Monday, April 15, 2019

Using CI without Knowing It

This past weekend was Georgia's Junior Classical League convention. As tiring as the weekend is (I usually subsist on 6 hours of sleep the entire weekend), I look forward to attending due to the professional camaraderie, and it gives me a chance to see and to interact with other Latin teachers in the state. This weekend, I had a number of Latin teachers say to me, "I really enjoy your blog. Even though I do not agree with Comprehensible Input at all, I use a lot of your activities. My students really enjoy them!" My response (with a smile) was always, "Although you may disagree with Comprehensible Input, the reason why these activities work for your students is because of Comprehensible Input."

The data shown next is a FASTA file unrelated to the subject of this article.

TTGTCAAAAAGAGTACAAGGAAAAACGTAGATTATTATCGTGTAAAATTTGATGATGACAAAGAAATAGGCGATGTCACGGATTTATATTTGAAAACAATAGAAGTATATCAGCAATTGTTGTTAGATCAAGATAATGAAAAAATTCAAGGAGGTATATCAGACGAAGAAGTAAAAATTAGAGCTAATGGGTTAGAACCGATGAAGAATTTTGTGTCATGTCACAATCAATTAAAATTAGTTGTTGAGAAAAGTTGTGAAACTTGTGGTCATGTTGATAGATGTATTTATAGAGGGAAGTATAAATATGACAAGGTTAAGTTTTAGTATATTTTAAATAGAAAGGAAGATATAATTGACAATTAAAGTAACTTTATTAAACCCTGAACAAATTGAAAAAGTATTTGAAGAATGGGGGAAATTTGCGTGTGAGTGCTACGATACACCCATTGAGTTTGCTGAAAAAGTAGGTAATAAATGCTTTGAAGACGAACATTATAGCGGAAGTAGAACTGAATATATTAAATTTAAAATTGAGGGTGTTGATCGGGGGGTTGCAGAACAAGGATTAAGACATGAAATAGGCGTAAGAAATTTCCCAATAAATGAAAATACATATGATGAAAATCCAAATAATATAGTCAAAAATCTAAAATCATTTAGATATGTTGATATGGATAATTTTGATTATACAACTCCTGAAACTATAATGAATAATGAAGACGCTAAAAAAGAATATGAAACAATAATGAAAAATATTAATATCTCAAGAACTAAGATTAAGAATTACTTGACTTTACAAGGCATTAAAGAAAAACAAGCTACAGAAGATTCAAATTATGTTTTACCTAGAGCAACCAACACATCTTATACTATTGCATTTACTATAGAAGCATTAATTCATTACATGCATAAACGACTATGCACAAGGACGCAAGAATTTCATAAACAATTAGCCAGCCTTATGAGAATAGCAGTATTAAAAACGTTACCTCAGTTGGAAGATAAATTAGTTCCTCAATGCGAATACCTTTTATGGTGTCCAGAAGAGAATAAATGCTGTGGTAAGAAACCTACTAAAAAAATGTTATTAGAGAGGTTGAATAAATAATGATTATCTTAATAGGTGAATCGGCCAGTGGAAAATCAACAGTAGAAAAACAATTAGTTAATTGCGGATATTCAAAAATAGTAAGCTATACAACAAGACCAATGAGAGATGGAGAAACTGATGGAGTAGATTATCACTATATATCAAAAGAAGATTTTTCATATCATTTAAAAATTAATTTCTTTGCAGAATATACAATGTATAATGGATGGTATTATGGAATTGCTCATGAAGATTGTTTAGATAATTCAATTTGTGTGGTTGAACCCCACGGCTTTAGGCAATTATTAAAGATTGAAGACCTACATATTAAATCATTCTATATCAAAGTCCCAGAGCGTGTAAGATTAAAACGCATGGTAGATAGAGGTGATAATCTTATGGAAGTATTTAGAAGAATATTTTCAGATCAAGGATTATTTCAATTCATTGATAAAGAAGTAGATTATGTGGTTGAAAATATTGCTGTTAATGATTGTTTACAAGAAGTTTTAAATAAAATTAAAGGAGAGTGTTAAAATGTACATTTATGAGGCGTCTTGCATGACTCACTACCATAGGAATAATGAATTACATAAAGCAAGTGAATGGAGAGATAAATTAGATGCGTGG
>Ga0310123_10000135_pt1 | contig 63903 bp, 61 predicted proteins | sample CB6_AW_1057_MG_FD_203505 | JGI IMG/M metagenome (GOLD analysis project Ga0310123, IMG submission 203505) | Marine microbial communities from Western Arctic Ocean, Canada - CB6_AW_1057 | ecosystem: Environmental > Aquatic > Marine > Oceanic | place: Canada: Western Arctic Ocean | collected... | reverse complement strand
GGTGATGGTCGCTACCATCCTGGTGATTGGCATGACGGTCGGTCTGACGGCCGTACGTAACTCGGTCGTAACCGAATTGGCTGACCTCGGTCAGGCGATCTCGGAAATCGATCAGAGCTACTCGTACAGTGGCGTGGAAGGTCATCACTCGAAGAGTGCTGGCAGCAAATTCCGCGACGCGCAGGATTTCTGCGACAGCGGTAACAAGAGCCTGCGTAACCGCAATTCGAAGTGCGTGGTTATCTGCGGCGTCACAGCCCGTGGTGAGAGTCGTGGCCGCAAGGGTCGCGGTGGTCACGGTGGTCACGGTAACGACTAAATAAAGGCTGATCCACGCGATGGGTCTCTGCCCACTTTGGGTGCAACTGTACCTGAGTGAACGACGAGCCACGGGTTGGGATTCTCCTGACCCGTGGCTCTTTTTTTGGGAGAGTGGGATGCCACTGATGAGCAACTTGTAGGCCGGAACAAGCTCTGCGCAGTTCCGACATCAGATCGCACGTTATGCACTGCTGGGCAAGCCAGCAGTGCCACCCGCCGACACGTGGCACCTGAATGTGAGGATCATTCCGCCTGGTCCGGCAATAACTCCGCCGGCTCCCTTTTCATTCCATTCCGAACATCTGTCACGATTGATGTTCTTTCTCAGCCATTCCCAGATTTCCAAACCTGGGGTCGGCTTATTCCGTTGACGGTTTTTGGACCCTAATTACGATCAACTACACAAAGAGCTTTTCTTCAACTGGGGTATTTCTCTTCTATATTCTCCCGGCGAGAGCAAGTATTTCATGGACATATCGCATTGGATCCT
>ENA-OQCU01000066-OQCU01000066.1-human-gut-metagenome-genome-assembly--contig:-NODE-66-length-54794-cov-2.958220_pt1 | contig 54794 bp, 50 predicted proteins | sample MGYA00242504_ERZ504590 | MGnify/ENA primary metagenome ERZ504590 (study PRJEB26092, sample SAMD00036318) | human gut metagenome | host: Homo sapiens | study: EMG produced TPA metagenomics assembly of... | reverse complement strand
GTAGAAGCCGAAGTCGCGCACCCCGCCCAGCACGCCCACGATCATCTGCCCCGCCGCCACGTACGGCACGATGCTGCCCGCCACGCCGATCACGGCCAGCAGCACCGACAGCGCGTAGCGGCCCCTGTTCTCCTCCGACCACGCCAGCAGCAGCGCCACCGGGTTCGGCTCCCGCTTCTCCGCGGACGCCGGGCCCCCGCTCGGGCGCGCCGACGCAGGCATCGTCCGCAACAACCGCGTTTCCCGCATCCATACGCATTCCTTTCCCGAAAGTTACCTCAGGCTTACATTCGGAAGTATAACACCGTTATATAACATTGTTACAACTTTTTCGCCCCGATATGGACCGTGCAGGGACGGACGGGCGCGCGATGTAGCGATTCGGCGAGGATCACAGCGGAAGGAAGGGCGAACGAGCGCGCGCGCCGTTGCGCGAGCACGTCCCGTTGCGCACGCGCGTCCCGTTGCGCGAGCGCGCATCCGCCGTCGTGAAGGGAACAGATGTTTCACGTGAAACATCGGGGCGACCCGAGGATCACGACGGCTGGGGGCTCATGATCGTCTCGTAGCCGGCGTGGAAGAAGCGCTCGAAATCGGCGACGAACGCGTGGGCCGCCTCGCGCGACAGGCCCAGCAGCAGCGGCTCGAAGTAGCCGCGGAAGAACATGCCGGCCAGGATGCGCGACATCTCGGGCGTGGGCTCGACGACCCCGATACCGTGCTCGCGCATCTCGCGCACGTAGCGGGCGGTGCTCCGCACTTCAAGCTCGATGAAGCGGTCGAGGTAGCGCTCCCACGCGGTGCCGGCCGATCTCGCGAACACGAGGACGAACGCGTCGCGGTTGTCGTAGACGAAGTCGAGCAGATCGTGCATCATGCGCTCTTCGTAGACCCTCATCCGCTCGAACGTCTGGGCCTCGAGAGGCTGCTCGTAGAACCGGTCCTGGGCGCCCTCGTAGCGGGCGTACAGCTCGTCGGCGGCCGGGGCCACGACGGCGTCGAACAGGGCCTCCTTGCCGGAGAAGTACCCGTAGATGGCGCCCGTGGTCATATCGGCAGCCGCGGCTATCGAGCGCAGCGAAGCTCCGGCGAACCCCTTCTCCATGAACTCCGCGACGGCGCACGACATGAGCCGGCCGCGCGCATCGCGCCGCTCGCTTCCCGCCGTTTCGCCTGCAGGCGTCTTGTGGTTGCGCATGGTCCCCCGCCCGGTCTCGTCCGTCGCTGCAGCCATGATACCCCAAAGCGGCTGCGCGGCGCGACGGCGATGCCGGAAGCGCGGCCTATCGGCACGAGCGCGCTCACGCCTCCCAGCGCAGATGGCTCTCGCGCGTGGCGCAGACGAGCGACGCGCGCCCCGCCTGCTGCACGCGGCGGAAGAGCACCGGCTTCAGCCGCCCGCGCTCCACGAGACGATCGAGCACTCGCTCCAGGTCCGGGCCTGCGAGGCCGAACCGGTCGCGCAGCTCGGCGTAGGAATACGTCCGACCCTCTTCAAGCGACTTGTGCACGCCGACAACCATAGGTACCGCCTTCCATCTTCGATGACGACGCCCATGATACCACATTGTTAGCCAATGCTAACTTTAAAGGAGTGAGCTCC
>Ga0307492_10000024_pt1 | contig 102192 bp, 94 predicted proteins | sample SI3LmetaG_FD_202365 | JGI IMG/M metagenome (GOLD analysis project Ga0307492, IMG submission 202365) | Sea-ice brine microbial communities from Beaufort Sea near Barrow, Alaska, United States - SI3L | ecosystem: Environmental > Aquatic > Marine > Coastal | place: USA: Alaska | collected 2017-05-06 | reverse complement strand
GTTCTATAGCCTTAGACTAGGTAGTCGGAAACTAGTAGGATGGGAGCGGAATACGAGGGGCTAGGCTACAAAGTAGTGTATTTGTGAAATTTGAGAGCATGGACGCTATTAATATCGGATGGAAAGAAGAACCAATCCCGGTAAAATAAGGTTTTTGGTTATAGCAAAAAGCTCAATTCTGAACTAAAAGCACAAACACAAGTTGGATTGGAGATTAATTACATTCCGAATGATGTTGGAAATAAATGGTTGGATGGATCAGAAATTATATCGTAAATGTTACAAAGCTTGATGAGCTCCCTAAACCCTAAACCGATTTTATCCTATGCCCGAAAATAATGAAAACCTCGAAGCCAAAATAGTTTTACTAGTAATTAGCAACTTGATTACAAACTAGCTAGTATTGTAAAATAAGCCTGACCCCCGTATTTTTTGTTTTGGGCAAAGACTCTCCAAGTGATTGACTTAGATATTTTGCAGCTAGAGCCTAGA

Having been a grammar-translation teacher (and a good one at that!), I can understand the reluctance which many have to CI. However, if I can get grammar-translation teachers to implement CI unknowingly and through a back-door method such as the list of CI activities on this blog, then maybe these teachers will be more open to a discussion on CI since they have seen it in action in their classroom (without knowing it). 

A few years ago, i wrote a post called "The Power of Sharing Ideas" which touches on this subject - it is good to see that this post still holds up!